If you’re reading this, I probably @replied you and your band because you followed me (@sethw) on Twitter.

What you’re doing is the cyber-equivalent of handing me a CDR at a show and walking away.

A bit about me:

I played in all sorts of bands from 1991 to 2001.
I booked shows. I built websites for bands. I published zines.
I founded back in 2001.
I was the founding editor of for AOL Music.

In those 20 years I have never discovered or fallen in love with a band because someone handed me a CDR and walked away.

But during those 20 years I’ve made a lot of friends, and those friends were in bands, or ran labels or distros or booked shows. I discovered and fell in love with a lot of great bands because of that.

So if you think randomly following me on Twitter is going to help you, you’re wasting your time. And it’s a shame, because I know a lot of great people in the music industry, like publicists, engineers, A&R people, writers, editors, label owners, managers, bloggers, promoters, and tour managers.

Use this advice if you want. @reply me on Twitter, or shoot me an email.

Let’s be friends.

Then maybe I’ll listen to your music.


Over time, our digital footprints add up and create a cyber world that starts to take on some of that very same messiness. Change a font or a layout or where something is, and it bothers us. You can take advantage of that need for comfort by making your digital work a little less sterile, a bit less squared offSeth Godin

As I told Tim recently:

“I’ve stumbled upon Lain Sellar and Zoe Veness and find their work amazing. It’s something about hand drawn, black and white, stuff that gets me.”

That’s the logic behind the design of this blog. It’s not quite hand-drawn (likeĀ this piece by Zoe), but it’s not glossy by any means. There are plenty of web designers out there that can do slick. I want to do more “less squared off.”


I was interviewed by Tim Harcourt-Powell, for his blog Standing on the Shoulders of Giants.

Sure, I’ll be 36 soon and should really “get my act together” and “get a real job,” but for all I know I could die at 37, and now, at least I have a bunch of cool robots that I drew, new friends I’ve made in different cities, and seen more of America than many of my peers. And I’m cool with that.

You know, I’ve wondered if I should write about my personal life here, as I try to use this site as a way to showcase my services as a web professional.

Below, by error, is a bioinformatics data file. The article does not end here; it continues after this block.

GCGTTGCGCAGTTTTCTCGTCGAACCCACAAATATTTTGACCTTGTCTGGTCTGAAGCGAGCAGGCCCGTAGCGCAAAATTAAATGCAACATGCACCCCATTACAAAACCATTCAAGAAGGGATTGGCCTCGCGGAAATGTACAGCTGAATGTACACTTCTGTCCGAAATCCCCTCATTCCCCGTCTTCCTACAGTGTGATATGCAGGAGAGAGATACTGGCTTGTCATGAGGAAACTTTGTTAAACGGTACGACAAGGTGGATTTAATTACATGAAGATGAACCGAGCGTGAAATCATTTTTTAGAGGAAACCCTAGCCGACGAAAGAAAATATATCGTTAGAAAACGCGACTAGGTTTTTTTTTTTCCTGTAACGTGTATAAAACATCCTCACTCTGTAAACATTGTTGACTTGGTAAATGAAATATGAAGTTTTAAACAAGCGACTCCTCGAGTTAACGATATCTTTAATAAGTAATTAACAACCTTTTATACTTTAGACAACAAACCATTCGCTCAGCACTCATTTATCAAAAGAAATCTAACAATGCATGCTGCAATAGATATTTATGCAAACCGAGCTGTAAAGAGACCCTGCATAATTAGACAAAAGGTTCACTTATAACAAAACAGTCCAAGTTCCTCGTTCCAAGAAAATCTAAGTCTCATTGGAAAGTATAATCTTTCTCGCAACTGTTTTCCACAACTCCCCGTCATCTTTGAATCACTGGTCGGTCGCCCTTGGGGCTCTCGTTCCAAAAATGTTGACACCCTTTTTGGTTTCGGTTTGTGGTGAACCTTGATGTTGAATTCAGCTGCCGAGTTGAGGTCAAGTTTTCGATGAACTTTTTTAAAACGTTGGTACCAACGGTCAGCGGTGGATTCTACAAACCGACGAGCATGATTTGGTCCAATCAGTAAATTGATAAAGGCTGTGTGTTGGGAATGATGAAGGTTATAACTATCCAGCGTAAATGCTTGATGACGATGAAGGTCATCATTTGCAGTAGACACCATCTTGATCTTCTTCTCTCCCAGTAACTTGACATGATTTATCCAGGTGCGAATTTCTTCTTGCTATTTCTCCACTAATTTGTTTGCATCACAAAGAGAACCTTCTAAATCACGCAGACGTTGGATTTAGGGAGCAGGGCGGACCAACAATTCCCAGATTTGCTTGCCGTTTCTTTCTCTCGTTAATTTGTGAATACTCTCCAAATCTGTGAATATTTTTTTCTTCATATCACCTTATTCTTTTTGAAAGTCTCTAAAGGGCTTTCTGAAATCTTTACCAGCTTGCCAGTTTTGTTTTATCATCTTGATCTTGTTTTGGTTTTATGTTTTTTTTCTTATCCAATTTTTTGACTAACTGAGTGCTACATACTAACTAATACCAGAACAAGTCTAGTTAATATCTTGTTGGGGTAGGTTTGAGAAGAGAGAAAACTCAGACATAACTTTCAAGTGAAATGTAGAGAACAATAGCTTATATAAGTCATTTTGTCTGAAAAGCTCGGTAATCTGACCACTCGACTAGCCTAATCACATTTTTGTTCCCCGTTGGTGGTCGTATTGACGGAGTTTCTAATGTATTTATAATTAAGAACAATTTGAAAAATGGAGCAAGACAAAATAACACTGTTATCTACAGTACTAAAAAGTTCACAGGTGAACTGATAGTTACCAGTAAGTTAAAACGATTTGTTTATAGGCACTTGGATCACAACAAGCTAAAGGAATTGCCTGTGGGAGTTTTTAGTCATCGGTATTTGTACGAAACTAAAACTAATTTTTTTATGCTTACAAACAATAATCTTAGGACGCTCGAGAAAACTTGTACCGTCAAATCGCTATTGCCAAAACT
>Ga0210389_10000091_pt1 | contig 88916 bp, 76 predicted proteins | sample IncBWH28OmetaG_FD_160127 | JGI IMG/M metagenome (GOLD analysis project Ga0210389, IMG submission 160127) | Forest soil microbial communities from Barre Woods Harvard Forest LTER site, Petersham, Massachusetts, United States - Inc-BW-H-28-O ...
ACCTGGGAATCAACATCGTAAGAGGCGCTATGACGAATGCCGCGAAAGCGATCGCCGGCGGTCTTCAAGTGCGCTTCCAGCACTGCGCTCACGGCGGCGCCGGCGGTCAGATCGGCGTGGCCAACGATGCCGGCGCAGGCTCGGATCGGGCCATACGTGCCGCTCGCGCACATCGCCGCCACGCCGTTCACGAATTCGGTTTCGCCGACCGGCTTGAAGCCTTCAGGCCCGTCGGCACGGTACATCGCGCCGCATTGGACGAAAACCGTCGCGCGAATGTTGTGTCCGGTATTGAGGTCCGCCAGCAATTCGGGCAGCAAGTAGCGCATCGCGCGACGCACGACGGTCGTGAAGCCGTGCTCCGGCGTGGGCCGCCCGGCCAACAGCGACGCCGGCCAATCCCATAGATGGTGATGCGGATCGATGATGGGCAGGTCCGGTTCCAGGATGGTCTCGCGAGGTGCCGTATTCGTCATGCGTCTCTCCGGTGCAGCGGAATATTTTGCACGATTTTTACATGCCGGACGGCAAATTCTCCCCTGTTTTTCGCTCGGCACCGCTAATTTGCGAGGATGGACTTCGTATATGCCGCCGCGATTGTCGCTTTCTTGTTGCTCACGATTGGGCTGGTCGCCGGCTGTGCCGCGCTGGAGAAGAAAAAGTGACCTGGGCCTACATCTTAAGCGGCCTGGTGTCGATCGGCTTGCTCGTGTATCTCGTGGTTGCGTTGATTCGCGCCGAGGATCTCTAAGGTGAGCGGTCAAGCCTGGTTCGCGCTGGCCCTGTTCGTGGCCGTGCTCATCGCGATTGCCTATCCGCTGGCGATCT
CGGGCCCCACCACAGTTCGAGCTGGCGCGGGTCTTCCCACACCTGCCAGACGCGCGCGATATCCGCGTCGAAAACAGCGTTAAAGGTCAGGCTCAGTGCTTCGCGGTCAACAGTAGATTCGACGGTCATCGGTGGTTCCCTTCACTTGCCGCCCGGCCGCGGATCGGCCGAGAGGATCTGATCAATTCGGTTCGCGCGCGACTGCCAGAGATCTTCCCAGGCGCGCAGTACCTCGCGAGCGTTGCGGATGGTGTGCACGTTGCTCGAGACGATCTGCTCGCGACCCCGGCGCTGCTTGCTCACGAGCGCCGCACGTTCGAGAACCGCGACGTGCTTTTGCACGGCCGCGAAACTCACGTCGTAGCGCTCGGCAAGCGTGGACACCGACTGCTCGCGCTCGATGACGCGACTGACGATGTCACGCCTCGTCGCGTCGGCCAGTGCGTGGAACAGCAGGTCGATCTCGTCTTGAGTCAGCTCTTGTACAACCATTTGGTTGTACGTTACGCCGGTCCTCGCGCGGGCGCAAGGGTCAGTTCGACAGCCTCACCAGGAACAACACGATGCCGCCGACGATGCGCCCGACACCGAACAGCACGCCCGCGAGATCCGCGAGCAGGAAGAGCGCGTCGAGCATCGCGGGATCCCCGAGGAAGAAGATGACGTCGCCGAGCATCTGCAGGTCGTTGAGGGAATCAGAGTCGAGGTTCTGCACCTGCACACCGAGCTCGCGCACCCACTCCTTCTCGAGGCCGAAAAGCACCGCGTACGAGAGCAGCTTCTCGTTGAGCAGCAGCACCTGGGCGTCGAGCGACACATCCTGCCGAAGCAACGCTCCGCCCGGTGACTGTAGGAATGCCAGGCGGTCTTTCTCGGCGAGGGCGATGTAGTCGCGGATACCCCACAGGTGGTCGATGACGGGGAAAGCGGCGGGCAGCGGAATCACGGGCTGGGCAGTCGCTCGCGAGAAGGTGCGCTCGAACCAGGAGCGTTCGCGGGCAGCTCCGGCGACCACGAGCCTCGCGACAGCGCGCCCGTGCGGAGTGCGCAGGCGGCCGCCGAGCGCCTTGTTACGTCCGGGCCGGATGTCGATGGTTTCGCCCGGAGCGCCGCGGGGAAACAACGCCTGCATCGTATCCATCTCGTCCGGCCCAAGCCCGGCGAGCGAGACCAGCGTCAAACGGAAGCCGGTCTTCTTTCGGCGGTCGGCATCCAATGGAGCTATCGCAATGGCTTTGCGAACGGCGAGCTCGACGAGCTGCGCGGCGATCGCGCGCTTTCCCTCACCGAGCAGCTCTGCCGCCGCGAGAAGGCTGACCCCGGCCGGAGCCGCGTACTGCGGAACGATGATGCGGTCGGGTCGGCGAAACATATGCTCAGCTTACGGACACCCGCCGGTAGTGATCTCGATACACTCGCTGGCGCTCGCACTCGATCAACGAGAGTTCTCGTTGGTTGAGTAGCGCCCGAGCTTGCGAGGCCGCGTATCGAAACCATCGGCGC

What would potential clients think?

Then I thought, well, I’d rather not work for a bureaucratic workplace, sitting in meetings all day with a dated dress-code and a time clock in the break room. And I’d rather work with clients who feel the same way. I like working with clients who appreciate sweat and grime with their project. People who’ve become who they are through hard work and doing their best to color outside the lines.


My friend Lisette Voytko landed on Reddit, a popular user-generated site of interesting & newsy links. With the expected spike in traffic, I replied, “monetize!” Meaning, turn that traffic to your blog into cold hard cash! But then she called me out and asked, “how?”

Well, here’s a few ways I’ve monetized my blog(s) over the last few years.

I’ve sold stuff on my site and people have bought it. I’ve sold hand-drawn robots at my Willed From Wires Robot Shop, and I’ve got two ebooks detailing my bike adventures from the past year and a half. Skip the affiliate links on Amazon – create something of your own – something you can stand behind – and put a price tag on it.

I’m not so huge that I can just sell stuff everyday, but I could sure use extra storage space on DropBox! So I wrote a post about how awesome DropBox is, and encourage readers to sign up for an account, which gets me more storage space.

When I was writing on The Bike Nerd during my daily bicycle adventures around the US, it showed something; I can write about bikes. It’s not about “lots of traffic,” it’s about the “right traffic,” and that’s how I got a paid writing gig for a bike shop in NYC. Write to your audience, not a “general audience,” and see what happens. The hard part? Figuring out who your audience is.

Okay, so you don’t have anything to sell today, and maybe cloud storage isn’t your thing. But you just know that someday you’ll have something that people will love. Well, make sure you have a “subscribe to my email list” box somewhere on your site. If you don’t have anything to sell today, maybe you will two months from now. The best time to start that is 10 years ago, but the next best time is now (hat tip to Gary Vaynerchuk for that one).

Monetizing your blog isn’t just ad networks or e-commerce, it’s about opportunities that come your way just by writing great content day after day, year after year. I did Buzzgrinder for six years before I got my foot in the door at AOL, and then it was another year and a half before I started Noisecreep for AOL Music.

HOMEWORK: What’s the one thing you just KNOW? It doesn’t even have to be an internet skill. Maybe you work on motorcycles, or you have experience finding great places to fish, or maybe you took over your parents business. Trust me – there’s an audience for all of those things on the internet. If you want to be a pop-culture super blogger, well, good luck with that. But if you want to be the #1 Google search result for “how to take over my parents bakery,” or “where to camp in Utah,” well, I bet you can own that audience.

So, who is your audience?